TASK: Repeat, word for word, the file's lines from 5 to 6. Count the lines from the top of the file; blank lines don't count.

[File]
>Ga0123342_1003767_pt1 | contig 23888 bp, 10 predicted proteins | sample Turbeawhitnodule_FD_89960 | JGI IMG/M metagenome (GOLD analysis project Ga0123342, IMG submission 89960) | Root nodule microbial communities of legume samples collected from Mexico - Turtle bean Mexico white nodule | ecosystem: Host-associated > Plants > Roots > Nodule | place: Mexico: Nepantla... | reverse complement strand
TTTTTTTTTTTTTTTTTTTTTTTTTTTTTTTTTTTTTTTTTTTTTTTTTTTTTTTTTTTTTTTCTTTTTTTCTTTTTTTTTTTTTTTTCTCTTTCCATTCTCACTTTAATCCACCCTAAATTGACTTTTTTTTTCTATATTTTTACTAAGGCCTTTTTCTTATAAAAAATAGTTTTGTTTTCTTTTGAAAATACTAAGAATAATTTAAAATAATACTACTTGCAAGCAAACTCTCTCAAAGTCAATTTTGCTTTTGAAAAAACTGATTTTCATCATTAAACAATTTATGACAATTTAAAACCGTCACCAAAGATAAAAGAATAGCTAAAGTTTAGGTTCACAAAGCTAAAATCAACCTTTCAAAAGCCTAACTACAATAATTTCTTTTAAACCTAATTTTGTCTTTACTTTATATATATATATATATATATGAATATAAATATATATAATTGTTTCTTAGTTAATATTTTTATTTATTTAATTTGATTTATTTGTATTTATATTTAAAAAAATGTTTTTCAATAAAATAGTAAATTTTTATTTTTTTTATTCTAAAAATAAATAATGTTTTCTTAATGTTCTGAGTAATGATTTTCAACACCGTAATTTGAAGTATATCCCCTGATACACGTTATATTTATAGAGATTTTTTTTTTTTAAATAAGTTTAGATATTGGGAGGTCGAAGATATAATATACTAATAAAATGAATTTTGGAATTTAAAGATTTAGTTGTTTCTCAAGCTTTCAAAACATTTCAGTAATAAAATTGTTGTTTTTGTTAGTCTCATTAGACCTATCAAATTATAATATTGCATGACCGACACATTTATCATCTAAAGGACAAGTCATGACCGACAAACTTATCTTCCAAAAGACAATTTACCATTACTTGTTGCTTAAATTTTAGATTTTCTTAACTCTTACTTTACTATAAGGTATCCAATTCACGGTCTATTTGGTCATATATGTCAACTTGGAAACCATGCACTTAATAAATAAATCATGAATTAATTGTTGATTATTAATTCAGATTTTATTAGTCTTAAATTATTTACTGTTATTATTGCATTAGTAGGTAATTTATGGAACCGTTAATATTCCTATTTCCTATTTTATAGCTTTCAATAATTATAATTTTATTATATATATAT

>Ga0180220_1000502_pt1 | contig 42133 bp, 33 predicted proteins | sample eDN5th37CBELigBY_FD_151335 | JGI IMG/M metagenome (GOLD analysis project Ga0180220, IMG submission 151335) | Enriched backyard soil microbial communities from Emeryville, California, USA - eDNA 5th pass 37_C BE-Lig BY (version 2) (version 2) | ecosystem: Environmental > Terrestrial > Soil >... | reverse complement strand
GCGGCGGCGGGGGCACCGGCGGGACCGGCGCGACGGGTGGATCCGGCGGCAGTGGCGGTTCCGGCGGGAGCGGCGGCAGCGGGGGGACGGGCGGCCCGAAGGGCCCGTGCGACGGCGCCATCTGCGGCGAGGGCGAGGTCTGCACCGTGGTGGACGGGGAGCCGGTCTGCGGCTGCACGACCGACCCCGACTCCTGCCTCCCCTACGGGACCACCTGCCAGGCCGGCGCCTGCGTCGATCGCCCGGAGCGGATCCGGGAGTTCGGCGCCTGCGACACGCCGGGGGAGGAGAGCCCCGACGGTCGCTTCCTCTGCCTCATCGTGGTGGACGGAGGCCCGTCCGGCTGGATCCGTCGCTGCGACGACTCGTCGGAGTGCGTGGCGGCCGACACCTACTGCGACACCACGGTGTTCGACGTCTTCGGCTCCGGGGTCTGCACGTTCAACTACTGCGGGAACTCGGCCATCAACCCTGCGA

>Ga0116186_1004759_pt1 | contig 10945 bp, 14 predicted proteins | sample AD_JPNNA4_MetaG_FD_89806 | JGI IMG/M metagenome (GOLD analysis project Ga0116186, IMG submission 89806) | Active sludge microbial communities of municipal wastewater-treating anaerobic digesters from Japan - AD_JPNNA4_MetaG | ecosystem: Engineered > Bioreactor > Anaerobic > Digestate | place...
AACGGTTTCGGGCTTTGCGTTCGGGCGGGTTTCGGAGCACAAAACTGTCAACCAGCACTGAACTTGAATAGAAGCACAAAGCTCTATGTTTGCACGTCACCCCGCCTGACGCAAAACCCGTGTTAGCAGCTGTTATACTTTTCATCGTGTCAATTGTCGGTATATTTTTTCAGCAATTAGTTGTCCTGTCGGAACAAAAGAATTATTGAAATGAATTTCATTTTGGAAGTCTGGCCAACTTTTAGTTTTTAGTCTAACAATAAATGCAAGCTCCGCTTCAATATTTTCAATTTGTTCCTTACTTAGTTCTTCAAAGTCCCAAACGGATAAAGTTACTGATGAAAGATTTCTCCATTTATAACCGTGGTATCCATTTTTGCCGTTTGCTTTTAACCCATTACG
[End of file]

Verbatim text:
>Ga0116186_1004759_pt1 | contig 10945 bp, 14 predicted proteins | sample AD_JPNNA4_MetaG_FD_89806 | JGI IMG/M metagenome (GOLD analysis project Ga0116186, IMG submission 89806) | Active sludge microbial communities of municipal wastewater-treating anaerobic digesters from Japan - AD_JPNNA4_MetaG | ecosystem: Engineered > Bioreactor > Anaerobic > Digestate | place...
AACGGTTTCGGGCTTTGCGTTCGGGCGGGTTTCGGAGCACAAAACTGTCAACCAGCACTGAACTTGAATAGAAGCACAAAGCTCTATGTTTGCACGTCACCCCGCCTGACGCAAAACCCGTGTTAGCAGCTGTTATACTTTTCATCGTGTCAATTGTCGGTATATTTTTTCAGCAATTAGTTGTCCTGTCGGAACAAAAGAATTATTGAAATGAATTTCATTTTGGAAGTCTGGCCAACTTTTAGTTTTTAGTCTAACAATAAATGCAAGCTCCGCTTCAATATTTTCAATTTGTTCCTTACTTAGTTCTTCAAAGTCCCAAACGGATAAAGTTACTGATGAAAGATTTCTCCATTTATAACCGTGGTATCCATTTTTGCCGTTTGCTTTTAACCCATTACG